public override void CheckServerTrusted(X509Certificate[]? chain, string? authType,
      Socket? socket) { }
    public override void CheckServerTrusted(X509Certificate[]? chain, string? authType,
      SSLEngine? engine) { }
    public override X509Certificate[] GetAcceptedIssuers() =>

  public class DangerousTrustManagerFactory : TrustManagerFactorySpi
    protected override ITrustManager[] EngineGetTrustManagers() =>
      new[] { new DangerousTrustManager() };

    protected override void EngineInit(IManagerFactoryParameters? parameters) { }

    protected override void EngineInit(KeyStore? store) { }

Since Android performs additional hostname verification, dynamically inheriting AndroidMessageHandler in order to override its internal GetSSLHostnameVerifier method by returning a dummy IHostNameVerifier is required, too.


#if DEBUG // Ensure this never leaves debug stages.
using System.Reflection;
using System.Reflection.Emit;

using Javax.Net.Ssl;
using Xamarin.Android.Net;

namespace MyMauiApp.Platforms.Android;

internal static class DangerousAndroidMessageHandlerEmitter
  private const string NAME = "DangerousAndroidMessageHandler";

  private static Assembly? EmittedAssembly { get; set; } = null;

  public static void Register(string handlerName = NAME, string assemblyName = NAME) =>
    AppDomain.CurrentDomain.AssemblyResolve += (sender, args) =>
        ? (EmittedAssembly ??= Emit(handlerName, assemblyName))
        : null;

  private static AssemblyBuilder Emit(string handlerName, string assemblyName)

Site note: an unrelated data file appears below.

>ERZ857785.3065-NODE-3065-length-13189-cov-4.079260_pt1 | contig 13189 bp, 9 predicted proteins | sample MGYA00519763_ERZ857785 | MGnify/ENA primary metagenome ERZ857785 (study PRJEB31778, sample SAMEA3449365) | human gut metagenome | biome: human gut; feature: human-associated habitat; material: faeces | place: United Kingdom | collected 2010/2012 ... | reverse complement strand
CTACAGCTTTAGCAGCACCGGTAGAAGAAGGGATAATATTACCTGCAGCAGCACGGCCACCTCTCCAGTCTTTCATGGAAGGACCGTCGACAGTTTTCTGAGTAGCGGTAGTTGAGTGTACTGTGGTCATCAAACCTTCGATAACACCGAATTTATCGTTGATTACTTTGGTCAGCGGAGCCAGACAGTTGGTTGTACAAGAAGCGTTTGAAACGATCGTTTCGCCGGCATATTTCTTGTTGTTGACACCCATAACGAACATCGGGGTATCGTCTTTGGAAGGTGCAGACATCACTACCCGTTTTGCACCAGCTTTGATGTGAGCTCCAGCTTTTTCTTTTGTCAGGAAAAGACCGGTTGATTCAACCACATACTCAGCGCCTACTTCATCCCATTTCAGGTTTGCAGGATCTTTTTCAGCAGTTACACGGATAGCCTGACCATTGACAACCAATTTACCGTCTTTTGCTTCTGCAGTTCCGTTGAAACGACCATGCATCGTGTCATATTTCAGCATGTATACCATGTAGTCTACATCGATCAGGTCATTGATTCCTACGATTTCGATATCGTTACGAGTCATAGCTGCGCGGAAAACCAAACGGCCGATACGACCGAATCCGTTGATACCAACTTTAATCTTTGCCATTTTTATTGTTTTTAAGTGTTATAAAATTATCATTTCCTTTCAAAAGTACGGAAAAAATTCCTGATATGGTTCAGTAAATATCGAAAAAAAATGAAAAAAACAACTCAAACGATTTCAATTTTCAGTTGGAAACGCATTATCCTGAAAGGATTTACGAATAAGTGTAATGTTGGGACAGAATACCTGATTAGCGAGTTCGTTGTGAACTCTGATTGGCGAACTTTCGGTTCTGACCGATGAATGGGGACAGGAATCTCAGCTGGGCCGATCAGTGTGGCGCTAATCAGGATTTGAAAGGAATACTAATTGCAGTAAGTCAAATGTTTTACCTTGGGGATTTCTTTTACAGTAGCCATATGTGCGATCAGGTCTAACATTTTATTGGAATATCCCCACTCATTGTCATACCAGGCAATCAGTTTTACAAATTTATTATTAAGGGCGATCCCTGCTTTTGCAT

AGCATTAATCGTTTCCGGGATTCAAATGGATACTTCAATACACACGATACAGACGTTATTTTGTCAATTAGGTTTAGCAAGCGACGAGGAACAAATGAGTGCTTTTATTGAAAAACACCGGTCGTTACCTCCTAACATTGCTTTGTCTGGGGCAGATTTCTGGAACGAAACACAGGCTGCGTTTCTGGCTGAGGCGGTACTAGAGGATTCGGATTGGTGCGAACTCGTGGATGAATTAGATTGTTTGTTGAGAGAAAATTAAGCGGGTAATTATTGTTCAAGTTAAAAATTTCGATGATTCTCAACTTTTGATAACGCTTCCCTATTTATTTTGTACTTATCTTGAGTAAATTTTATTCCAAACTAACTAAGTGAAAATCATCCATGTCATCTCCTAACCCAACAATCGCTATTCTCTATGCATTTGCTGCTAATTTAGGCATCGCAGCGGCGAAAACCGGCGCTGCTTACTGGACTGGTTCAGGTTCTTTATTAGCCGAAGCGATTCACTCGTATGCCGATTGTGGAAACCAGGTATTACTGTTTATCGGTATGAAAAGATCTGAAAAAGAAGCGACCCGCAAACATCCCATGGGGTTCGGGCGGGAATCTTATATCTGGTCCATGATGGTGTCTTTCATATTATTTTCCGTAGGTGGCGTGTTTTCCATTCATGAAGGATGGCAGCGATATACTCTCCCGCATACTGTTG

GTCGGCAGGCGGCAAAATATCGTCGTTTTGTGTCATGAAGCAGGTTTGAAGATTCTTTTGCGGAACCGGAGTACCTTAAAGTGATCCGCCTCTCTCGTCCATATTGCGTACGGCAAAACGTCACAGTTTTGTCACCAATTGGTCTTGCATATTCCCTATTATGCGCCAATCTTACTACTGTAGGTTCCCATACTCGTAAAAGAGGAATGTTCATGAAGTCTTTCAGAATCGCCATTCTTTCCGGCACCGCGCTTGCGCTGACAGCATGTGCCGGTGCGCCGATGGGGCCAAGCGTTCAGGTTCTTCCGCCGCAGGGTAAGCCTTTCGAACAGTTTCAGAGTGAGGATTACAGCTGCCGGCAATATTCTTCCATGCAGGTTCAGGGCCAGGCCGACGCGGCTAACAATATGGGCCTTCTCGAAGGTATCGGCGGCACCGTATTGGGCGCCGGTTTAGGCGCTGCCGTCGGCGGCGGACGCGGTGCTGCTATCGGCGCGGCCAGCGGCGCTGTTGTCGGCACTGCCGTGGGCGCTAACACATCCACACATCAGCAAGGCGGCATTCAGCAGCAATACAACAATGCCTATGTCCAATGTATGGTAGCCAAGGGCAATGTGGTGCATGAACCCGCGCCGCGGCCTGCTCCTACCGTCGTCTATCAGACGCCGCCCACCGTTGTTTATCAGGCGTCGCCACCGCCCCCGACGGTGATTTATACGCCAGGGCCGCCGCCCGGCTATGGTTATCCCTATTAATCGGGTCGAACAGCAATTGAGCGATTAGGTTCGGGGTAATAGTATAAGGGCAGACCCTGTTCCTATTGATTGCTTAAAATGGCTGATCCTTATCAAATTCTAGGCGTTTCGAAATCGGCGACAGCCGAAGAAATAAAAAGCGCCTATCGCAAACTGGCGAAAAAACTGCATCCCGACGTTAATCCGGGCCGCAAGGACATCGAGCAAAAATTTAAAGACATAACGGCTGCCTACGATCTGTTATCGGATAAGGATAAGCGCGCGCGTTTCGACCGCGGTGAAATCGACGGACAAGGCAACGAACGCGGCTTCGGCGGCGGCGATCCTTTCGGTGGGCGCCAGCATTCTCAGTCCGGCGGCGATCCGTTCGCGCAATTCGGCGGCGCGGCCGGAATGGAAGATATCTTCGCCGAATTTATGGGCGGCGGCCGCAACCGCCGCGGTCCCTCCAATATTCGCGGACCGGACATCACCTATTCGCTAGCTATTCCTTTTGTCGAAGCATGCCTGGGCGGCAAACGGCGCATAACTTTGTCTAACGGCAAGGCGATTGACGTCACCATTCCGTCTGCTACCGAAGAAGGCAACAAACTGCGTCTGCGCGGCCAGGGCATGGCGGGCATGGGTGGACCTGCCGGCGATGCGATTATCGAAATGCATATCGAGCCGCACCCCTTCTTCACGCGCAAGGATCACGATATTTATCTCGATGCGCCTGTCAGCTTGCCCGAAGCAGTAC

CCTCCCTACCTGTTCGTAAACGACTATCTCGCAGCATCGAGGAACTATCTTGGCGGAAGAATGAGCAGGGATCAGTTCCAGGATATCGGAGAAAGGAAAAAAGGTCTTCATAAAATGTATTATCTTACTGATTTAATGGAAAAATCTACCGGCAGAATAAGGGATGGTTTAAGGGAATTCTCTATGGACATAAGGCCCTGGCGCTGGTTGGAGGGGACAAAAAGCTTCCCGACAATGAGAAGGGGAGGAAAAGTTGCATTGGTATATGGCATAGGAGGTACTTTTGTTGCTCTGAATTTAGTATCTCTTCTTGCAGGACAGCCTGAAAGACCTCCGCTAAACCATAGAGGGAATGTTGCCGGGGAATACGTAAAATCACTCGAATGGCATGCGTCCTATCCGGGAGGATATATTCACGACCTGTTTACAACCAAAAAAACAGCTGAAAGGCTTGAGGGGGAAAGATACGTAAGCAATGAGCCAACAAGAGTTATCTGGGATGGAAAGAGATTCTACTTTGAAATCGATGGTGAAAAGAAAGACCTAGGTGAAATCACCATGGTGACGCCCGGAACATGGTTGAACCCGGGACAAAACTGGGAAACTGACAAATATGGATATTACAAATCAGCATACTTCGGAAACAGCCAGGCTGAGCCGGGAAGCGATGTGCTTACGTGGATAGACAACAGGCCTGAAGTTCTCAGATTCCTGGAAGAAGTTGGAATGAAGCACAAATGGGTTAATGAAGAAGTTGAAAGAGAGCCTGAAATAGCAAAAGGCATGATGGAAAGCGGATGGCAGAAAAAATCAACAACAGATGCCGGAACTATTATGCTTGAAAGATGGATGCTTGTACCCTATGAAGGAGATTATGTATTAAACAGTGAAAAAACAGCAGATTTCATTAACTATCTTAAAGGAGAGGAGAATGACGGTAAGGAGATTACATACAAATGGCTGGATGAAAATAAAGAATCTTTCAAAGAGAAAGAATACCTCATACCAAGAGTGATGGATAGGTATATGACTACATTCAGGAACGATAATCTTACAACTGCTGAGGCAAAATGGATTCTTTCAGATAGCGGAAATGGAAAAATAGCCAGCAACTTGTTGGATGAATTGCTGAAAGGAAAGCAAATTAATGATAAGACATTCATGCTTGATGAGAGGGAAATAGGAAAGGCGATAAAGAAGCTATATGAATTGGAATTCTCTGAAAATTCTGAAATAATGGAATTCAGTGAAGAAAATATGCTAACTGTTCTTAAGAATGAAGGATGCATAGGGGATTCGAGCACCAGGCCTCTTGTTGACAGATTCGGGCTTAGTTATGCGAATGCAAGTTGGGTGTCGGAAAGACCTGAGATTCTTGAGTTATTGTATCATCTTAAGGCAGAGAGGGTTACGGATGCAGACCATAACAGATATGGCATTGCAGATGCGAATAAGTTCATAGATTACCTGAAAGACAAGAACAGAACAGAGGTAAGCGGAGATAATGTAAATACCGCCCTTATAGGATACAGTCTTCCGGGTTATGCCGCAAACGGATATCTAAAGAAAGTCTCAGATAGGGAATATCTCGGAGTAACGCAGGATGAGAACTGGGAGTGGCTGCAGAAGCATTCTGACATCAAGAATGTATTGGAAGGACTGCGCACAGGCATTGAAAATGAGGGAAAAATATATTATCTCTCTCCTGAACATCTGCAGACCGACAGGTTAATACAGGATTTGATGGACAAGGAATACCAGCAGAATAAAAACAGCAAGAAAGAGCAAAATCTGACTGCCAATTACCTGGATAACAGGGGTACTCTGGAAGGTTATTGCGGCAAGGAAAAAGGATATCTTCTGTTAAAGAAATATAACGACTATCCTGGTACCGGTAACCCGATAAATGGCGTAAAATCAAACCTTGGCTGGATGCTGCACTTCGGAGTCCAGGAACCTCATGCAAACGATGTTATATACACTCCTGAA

var assembly = AssemblyBuilder.DefineDynamicAssembly(
      new AssemblyName(assemblyName), AssemblyBuilderAccess.Run);
    var builder = assembly.DefineDynamicModule(assemblyName)
                          .DefineType(handlerName, TypeAttributes.Public);

    var generator = builder.DefineMethod(
                             MethodAttributes.Public | MethodAttributes.Virtual,
                             new[] { typeof(HttpsURLConnection) })


    return assembly;

  public class DangerousHostNameVerifier : Java.Lang.Object, IHostnameVerifier
    public bool Verify(string? hostname, ISSLSession? session) => true;

    public static IHostnameVerifier Create() => new DangerousHostNameVerifier();

As a second last step, the newly created types need to be registered for Android MAUI debug builds.


namespace MyMauiApp;

public static class MauiProgram
  public static MauiApp CreateMauiApp()
    var builder = MauiApp.CreateBuilder();
           .ConfigureFonts(fonts => fonts.AddFont("OpenSans-Regular.ttf", "OpenSansRegular"));
    builder.Services.AddTransient(provider => new HttpClient
      BaseAddress = new Uri($@"https://{(DeviceInfo.DeviceType == DeviceType.Virtual
        ? "" : "localhost")}:5001/"),
      Timeout = TimeSpan.FromSeconds(10)


    return builder.Build();

Finally, for MAUI / Xamarin to really use the dynamically generated DangerousAndroidMessageHandleran AndroidHttpClientHandlerType property inside the MyMauiApp.csproj file, containing twice the handler’s name, is required.


  <AndroidHttpClientHandlerType>DangerousAndroidMessageHandler, DangerousAndroidMessageHandler</AndroidHttpClientHandlerType>

Alternatively, setting the Android runtime environment variable XA_HTTP_CLIENT_HANDLER_TYPE to the same value works as well:

XA_HTTP_CLIENT_HANDLER_TYPE=DangerousAndroidMessageHandler, DangerousAndroidMessageHandler


Until the official fix arrives, remember: for the sake of this world’s security, do not use this in production!

Now go, chase that (app) dream of yours 🥳